Monday, November 2, 2009
There is probably no other area of higher education where what is taught is so out of step with what is in fact valid. Engineering programs the world over, in the interest of simplicity and practicality, teach thermodynamics and information theory towards practicality and real-world solutions. What could be wrong with that? What is the negative side of practicality?
Well, usually, nothing. In most cases, cutting corners doesn't invert the causal bedrock upon which engineering is based. The field equations used to abstract relativity, do not usurp or demand a reformulation of E=mC^2. Neither do feynman diagrams mess with or disrupt an accurate understanding of quantum electro-dynamics. But in thermodynamics and information theory, the practical methods taught and used by engineers are based on assumptions that have resulted in an almost universal and wholesale misunderstanding of the base meaning and the causality that animates the bedrock of energy and information dynamics.
In thermodynamics, the problem is probably best described by the idea of "the perfect wall". To cut corners, engineers are taught arithmetic tricks that work in the usual atmospherically-dense and energy-conductive environments in which human's live. Unfortunately, these computational short-cuts do far more then introduce the usual errors of computational fidelity, they actually reverse the meaning of thermodynamics as a science. Thermodynamics as a science is about the way systems interact with the systems they are embedded within. But more than that, thermodynamics asserts the absolute necessity and inevitability of interaction and transference of energy that will result from ANY change within or without a system.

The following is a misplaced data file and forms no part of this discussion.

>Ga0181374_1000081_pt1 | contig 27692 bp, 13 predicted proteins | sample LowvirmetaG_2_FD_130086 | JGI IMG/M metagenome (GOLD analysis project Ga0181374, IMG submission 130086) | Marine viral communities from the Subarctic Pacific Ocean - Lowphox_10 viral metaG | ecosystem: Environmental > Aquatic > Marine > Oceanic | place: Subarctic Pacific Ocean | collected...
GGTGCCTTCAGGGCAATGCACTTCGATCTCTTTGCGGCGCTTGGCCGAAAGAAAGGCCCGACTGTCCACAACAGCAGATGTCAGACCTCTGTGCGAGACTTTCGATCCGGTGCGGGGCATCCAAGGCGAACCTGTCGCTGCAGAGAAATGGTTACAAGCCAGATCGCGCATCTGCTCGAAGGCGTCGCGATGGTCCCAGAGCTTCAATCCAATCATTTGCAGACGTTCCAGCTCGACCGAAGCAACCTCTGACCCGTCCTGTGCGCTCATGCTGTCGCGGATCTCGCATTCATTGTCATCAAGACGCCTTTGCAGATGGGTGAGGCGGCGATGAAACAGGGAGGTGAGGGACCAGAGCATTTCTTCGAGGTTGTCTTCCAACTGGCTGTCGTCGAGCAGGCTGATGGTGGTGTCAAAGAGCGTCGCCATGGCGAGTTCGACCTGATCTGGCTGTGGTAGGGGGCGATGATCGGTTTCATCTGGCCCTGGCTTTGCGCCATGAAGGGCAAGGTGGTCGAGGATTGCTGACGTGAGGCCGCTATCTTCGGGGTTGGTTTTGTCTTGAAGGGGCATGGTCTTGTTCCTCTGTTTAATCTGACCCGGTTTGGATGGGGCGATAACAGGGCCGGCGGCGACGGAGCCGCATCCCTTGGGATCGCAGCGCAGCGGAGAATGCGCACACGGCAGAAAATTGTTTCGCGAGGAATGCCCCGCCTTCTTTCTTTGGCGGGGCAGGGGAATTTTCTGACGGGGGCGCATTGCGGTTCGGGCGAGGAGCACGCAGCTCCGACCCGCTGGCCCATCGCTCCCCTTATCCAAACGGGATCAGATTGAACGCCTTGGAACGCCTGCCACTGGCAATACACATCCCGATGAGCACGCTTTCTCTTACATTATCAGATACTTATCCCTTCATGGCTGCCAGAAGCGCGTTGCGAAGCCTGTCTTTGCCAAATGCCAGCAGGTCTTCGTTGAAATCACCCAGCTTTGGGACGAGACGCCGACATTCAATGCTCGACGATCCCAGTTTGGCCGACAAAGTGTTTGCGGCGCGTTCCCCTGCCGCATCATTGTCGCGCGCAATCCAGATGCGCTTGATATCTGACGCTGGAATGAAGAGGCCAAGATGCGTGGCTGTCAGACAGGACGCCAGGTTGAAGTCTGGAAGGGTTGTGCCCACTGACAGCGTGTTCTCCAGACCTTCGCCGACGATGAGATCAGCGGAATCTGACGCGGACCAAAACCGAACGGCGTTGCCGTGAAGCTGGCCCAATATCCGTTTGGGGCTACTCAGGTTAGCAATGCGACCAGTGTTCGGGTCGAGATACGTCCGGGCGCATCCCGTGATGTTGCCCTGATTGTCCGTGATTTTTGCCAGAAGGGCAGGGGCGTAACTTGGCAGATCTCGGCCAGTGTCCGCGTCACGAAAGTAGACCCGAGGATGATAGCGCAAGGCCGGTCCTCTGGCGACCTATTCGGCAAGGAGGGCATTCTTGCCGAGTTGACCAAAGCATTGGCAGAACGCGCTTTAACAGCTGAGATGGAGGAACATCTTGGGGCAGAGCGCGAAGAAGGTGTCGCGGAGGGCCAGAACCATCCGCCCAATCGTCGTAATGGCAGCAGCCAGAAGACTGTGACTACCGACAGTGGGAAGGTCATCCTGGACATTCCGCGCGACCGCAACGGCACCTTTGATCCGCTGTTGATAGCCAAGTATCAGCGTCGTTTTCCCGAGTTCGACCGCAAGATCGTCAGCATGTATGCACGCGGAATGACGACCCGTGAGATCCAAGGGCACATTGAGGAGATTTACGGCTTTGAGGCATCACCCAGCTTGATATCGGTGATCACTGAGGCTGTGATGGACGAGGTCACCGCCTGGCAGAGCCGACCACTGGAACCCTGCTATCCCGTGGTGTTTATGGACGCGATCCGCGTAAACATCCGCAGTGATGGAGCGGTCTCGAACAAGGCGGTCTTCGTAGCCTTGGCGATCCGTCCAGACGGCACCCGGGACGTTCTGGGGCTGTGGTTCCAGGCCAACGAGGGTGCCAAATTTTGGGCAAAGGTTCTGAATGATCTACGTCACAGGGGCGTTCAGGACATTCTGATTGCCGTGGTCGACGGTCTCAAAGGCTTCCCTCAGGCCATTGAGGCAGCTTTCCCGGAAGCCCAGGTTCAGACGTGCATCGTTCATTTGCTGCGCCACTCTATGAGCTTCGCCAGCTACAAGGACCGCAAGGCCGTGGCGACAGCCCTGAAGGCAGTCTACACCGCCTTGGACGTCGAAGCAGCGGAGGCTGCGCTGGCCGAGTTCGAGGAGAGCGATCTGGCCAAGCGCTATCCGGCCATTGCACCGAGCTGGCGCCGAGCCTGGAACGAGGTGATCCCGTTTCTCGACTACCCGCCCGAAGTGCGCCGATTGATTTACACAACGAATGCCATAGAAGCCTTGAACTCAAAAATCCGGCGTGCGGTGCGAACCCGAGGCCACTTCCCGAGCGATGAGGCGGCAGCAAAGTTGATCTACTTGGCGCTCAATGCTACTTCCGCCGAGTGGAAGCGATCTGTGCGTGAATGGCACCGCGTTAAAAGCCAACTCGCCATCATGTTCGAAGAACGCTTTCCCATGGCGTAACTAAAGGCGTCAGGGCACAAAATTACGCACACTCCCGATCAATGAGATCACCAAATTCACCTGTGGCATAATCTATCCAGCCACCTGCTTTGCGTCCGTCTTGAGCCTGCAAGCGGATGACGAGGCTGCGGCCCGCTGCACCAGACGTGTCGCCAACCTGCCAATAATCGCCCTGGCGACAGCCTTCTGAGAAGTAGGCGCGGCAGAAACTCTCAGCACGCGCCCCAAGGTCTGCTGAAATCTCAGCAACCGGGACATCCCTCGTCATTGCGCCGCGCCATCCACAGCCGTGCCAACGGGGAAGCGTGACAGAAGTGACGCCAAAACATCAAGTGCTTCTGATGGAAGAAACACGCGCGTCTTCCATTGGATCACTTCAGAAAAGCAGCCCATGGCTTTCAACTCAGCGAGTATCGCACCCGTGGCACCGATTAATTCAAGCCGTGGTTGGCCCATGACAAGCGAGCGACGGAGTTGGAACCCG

It should therefore be obvious that the teaching and use of practical methods that sidestep the central tenet of a field of science will have an unusually strong an adverse effect on the understanding of that science. Whole generations of engineers are being unleashed into the world with an absolutely backwards understanding of the very dynamic that universally informs all other dynamics. This is more than unfortunate. The growing population of scientists and engineers that march forward from universities with a backwards understanding of thermodynamics interferes with progress in all fields of science.
Same can be said of thermodynamics' sister, information theory. Because everything we do is increasingly keyed to progress in computation, the miss-map between the causal truths that inform information theory and the practical methods taught in their stead, may potentially have a much larger and deleterious impact on our potential as a species.
Where thermodynamics dictates the way energy leaks across the spacial dimensions, information theory dictates how information leaks across time. Purists will say that energy and information are equivalent. Ultimately, this is true. So when energy is measured in its more general form, as information, as bits, then information theory also dictates the lossy transfer of energy across time.